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The Americanization of European Higher Education and Research

In: American Universities in a Global Market

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  • Lex Borghans
  • Frank Cörvers

Abstract

Over the past two decades there has been a substantial increase in the mobility of students in Europe, while also research has become much more internationally oriented. In this paper we document changes in the structure of research and higher education in Europe and investigate potential explanations for the strong increase in its international orientation. While higher education started to grow substantially around 1960, only a few decades later, research and higher education transformed gradually to the American standard. Decreased communication costs are likely causes for this trend. This transformation is most clearly revealed in the change of language used in research from the national language, Latin, German and French to English. Smaller language areas made this transformation earlier while there are also clear timing differences between research fields. Sciences and medicine tend to switch to English first, followed by economics and social sciences, while for law and arts only the first signs of such a transformation are currently observed. This suggests that returns to scale and the transferability of research results are important influences in the decision to adopt the international standard.

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This chapter was published in:

  • Charles T. Clotfelter, 2010. "American Universities in a Global Market," NBER Books, National Bureau of Economic Research, Inc, number clot08-1, July.
    This item is provided by National Bureau of Economic Research, Inc in its series NBER Chapters with number 11598.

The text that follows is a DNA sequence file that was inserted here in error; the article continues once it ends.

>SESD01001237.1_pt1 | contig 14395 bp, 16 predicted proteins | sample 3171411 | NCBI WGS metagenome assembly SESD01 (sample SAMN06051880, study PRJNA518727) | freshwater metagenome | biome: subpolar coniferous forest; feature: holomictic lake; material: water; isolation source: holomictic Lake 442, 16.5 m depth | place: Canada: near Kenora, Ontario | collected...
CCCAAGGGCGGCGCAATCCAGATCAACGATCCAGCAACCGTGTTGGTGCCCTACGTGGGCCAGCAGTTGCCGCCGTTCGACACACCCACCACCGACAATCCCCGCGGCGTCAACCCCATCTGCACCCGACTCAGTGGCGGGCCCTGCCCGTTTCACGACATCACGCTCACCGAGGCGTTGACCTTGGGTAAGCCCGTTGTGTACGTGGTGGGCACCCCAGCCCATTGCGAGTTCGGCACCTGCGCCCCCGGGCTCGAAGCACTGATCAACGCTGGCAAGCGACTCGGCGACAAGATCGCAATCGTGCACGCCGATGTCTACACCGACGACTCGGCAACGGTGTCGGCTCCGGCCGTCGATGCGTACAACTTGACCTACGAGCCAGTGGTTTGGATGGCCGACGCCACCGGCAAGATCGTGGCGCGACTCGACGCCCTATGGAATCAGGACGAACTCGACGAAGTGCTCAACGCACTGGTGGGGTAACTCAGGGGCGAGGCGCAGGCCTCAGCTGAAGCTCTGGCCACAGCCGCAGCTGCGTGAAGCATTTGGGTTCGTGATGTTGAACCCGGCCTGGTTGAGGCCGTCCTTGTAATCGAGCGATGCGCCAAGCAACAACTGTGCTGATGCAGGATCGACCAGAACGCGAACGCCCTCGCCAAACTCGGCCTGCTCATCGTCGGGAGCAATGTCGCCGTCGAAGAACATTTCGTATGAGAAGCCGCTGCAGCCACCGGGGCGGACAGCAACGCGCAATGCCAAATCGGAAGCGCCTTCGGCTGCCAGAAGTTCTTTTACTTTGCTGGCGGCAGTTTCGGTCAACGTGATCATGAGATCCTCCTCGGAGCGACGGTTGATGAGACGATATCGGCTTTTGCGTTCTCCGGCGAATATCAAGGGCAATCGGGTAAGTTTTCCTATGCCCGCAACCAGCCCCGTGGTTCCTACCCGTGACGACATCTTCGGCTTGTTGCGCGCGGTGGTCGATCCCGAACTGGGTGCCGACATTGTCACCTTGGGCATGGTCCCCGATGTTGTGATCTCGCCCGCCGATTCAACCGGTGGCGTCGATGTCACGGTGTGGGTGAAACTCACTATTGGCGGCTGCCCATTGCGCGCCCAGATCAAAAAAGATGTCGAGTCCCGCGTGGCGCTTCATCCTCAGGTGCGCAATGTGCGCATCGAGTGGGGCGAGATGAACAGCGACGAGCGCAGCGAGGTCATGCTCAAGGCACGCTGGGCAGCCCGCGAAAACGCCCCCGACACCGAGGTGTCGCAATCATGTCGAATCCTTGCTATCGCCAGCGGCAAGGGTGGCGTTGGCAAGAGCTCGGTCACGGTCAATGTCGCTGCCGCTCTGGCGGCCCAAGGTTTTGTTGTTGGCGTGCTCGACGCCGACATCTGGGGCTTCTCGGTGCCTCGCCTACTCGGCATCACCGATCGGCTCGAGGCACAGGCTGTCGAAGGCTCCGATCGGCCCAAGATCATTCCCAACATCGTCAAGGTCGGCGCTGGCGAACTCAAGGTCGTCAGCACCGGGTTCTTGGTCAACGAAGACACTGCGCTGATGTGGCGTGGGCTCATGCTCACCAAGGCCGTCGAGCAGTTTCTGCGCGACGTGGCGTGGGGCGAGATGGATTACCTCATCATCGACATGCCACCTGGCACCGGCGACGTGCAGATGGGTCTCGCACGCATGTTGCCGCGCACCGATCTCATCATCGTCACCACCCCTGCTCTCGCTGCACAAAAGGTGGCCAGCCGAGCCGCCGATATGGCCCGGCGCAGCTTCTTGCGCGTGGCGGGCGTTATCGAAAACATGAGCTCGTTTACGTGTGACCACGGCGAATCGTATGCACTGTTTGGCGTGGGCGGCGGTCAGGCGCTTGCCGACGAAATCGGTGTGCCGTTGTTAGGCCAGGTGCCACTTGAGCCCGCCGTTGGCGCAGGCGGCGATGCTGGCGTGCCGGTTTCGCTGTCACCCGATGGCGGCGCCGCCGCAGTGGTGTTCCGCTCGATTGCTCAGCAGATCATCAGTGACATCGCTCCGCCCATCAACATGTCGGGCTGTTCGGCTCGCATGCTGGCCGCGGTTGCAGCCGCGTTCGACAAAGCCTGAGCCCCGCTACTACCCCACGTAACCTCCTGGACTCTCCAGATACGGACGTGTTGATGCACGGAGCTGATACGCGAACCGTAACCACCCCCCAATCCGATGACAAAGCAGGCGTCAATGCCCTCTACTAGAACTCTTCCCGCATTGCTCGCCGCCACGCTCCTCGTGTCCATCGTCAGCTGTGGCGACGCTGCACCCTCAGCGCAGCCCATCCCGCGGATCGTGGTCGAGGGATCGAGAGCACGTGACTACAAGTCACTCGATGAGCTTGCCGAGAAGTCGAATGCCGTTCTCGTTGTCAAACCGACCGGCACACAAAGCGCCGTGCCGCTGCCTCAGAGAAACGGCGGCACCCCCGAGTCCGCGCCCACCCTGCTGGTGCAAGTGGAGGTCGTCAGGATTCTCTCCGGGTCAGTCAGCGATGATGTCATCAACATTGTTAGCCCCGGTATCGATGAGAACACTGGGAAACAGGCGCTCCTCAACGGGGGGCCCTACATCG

Handle: RePEc:nbr:nberch:11598

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    1. DREZE, Jacques H; & ESTEVAN, Fernanda, . "Research and higher education in economics: can we deliver the Lisbon objectives," CORE Discussion Papers RP -1941, Université catholique de Louvain, Center for Operations Research and Econometrics (CORE).
    2. Andreu Mas-Colell, 2004. "The European Space of Higher Education: Incentive and Governance Issues," 'Angelo Costa' Lectures Serie, SIPI Spa, issue Lect. V.
    3. Kirman, Alan & Dahl, Mogens, 1994. "Economic research in Europe," European Economic Review, Elsevier, vol. 38(3-4), pages 505-522, April.
    4. Bruno S. Frey & Reiner Eichenberger, 1993. "American and European Economics and Economists," Journal of Economic Perspectives, American Economic Association, vol. 7(4), pages 185-193, Fall.
    5. Rabah Amir & Malgorzata Knauff, 2008. "Ranking Economics Departments Worldwide on the Basis of PhD Placement," The Review of Economics and Statistics, MIT Press, vol. 90(1), pages 185-190, 08.
    6. J. Peter Neary & James A. Mirrlees & Jean Tirole, 2003. "Evaluating Economics Research in Europe: An Introduction," Journal of the European Economic Association, MIT Press, vol. 1(6), pages 1239-1249, December.
    7. Jacques H. Drèze & Fernanda Estevan, 2007. "Roundtable on Research and Higher Education in Economics Research and Higher Education in Economics: Can We Deliver the Lisbon Objectives?," Journal of the European Economic Association, MIT Press, vol. 5(2-3), pages 271-304, 04-05.
    8. Cardoso, Ana Rute & Guimaraes, Paulo & Zimmermann, Klaus F., 2009. "Comparing the Early Research Performance of PhD Graduates in Labour Economics in Europe and the USA," CEPR Discussion Papers 7129, C.E.P.R. Discussion Papers.
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    Cited by:
    1. Dixon, Keith, 2013. "Growth and dispersion of accounting research about New Zealand before and during a National Research Assessment Exercise: Five decades of academic journals bibliometrics," MPRA Paper 51100, University Library of Munich, Germany.

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